Some of the most common mistakes made by exercisers engaging in aerobic activities

  1. Choice of inadequate work-out intensity
    To ensure a successful work-out you have to chose the right training intensity for yourself. Work-outs below this intensity zone fail to produce the desired results, work-outs above the zone increase your risk for injury or can reduce your wok-out time to the point where training results are diminished.
    • Intensity should range from 60% – 90% of ones maximum heart rate (220 beats per minute minus age = 100%; valid for healthy individuals only)
    • Your overall perception of effort should correlate with a feeling of “somewhat hard” (Rate of Perceived Exertion = RPE)
    • You should be able to keep up a conversation while exercising with a partner. Avoid huffing and puffing as it indicates a switch from an aerobic to an anaerobic work-out intensity.
  2. Failure to warm-up
    We suggest that our clients aim for a 45 minute aerobic work-out on 4-5 days per week (experienced exercisers can go beyond this recommendation). Our 45 minute recommendation is separated into 3 phases; warm-up – 10 minutes, zone training – 30 minutes, and cool-down – 5 minutes. Warming up and easing yourself into your “training zone” helps prevent an excessive build up of lactic acid at the beginning of your work-out and allows for a safer and more effective training.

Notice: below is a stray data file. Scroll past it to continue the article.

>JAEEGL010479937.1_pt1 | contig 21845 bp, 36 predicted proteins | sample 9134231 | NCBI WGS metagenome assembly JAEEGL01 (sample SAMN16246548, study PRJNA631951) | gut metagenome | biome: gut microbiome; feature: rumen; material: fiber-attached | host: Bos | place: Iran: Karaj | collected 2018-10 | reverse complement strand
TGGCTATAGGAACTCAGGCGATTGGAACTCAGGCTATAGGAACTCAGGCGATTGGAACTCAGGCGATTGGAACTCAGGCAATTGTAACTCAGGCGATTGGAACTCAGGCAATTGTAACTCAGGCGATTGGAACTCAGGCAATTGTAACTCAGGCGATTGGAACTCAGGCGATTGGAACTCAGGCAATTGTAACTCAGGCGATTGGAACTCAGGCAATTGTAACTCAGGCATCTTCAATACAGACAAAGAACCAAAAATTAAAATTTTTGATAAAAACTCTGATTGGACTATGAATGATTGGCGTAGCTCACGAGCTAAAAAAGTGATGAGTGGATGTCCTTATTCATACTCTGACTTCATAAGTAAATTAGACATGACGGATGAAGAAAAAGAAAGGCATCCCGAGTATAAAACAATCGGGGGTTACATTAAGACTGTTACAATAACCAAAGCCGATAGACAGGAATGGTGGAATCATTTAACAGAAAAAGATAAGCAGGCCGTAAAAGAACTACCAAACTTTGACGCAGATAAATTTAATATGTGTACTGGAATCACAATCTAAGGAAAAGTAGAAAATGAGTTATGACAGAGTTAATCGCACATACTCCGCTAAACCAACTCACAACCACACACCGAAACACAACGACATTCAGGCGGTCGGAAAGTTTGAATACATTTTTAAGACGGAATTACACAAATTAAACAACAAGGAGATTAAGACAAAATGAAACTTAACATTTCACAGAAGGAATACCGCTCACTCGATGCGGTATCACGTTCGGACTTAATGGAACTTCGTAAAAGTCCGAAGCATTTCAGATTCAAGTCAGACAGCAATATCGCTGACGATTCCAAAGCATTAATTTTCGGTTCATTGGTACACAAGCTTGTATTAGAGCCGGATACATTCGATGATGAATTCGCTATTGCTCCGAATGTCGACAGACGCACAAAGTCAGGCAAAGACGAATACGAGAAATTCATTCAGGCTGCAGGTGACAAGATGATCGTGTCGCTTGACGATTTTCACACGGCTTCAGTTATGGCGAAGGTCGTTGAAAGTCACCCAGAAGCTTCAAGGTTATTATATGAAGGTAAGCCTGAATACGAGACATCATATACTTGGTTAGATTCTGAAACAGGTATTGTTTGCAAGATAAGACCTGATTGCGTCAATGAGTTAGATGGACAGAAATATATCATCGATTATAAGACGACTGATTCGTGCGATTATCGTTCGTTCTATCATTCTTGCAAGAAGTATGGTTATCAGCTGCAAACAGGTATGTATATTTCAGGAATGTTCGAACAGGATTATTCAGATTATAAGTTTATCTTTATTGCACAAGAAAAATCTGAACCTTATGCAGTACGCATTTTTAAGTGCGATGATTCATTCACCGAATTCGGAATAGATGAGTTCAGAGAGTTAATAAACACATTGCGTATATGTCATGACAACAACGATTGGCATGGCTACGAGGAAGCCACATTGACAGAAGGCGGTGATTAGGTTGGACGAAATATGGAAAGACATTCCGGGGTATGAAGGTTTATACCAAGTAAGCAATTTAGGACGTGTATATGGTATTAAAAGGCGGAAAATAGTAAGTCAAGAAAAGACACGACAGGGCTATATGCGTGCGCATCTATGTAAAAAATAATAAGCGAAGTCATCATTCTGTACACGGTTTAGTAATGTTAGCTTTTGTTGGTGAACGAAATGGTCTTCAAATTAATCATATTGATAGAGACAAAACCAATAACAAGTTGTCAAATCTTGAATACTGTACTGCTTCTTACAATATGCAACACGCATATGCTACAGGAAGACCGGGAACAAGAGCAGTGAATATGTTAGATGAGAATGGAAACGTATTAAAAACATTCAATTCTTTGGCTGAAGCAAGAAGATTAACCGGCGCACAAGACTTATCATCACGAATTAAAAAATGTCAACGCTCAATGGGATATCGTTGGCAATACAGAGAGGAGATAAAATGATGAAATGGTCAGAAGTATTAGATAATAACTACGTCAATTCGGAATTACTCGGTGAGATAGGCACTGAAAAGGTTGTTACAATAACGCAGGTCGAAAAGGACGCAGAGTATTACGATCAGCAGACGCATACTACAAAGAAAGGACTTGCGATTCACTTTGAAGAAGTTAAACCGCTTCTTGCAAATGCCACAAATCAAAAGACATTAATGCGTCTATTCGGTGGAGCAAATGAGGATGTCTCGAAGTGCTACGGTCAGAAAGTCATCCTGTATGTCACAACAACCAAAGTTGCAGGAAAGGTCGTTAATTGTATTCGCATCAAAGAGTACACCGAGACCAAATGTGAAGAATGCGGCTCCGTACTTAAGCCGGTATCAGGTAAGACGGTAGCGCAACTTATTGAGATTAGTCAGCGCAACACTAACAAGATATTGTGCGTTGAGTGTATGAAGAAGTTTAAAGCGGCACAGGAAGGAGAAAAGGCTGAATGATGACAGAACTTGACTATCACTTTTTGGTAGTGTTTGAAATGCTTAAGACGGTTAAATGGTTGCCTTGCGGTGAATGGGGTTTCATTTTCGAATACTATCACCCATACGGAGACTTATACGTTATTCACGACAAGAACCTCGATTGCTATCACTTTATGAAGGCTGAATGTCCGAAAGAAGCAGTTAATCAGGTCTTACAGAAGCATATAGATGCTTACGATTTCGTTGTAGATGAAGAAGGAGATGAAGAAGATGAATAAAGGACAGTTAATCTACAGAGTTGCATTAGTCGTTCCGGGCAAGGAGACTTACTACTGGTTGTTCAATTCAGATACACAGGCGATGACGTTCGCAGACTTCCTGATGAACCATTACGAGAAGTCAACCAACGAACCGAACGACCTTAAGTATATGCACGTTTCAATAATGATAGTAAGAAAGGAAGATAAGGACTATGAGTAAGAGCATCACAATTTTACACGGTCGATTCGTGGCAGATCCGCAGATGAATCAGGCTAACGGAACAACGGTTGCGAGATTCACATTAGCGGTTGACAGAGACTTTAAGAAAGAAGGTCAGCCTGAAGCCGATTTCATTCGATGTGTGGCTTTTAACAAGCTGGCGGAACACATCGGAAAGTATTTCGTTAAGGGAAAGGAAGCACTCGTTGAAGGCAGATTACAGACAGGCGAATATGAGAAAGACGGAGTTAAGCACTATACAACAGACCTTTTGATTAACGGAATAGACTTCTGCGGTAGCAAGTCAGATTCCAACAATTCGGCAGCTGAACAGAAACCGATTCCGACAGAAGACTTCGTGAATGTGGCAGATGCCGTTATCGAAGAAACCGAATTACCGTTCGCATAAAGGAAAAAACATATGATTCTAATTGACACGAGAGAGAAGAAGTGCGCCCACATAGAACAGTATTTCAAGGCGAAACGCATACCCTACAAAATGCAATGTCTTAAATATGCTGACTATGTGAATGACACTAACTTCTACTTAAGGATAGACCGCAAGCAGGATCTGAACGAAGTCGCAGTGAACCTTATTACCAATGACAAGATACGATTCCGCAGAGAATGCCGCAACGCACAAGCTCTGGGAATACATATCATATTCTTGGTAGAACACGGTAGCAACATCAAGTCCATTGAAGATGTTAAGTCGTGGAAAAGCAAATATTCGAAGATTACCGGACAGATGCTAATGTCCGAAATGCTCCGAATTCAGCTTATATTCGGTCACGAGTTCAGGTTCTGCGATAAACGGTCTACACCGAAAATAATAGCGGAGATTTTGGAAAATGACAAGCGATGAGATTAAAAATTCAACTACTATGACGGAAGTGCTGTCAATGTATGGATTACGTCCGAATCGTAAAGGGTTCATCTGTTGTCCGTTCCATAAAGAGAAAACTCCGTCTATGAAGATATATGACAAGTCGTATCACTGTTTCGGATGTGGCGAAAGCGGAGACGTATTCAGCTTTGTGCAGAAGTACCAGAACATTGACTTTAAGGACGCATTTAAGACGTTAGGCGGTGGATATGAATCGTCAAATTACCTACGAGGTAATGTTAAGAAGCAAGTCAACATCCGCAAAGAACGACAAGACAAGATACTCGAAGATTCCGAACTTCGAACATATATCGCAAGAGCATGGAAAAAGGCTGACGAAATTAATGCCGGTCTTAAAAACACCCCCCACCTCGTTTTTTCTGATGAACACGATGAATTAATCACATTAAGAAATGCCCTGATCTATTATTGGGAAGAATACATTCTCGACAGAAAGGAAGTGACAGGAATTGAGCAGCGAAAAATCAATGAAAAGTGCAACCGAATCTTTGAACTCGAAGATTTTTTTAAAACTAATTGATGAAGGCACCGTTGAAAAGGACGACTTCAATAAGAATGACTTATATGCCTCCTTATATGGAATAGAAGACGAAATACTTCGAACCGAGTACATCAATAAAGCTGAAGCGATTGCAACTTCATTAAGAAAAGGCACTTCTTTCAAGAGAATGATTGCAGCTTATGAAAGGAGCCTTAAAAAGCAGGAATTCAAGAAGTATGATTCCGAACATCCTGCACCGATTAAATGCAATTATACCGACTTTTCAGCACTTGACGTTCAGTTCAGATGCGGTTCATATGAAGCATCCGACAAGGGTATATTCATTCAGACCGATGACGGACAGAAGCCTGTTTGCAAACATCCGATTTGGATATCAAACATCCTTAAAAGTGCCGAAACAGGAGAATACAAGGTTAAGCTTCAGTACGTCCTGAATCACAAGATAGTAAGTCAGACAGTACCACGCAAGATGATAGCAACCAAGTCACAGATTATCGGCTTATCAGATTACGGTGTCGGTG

3. Failure to rest
    Even though you might feel like aerobic activities could go on forever and you could do them every day, your body does need an occasional day or two off to recover from the physical demands aerobic activities are placing on muscles and joint structures.
  4. Exercise in vain
    Too many of us are more worried about the way we look in the gym or on the track rather than paying attention to comfort and practicality when deciding what to wear. Chose lightweight clothes that are made with breathable materials and keep the sweat off the skin. Further ensure proper footwear, with good shock absorption and support for food and ankle structures.
  5. Adding ankle and/or wrist weights
    Beside offering very limited training benefits, weights attached to wrist and ankle can change your gait and exercise mechanics and place undue stress on muscles and joints.
  6. Aerobic monotony
    Many aerobic exercisers are engaging in the same type of exercise (most commonly walking or jogging) for weeks, months and years. Adding a variety of different types of aerobic activities such as swimming, cycling, or roller-blading to your routine will not only improve your aerobic capacity but also help avoid repetitive stress injuries (different exercises place stress on different muscles and joints) and exercise boredom.

In good health,
Hartmut Broring

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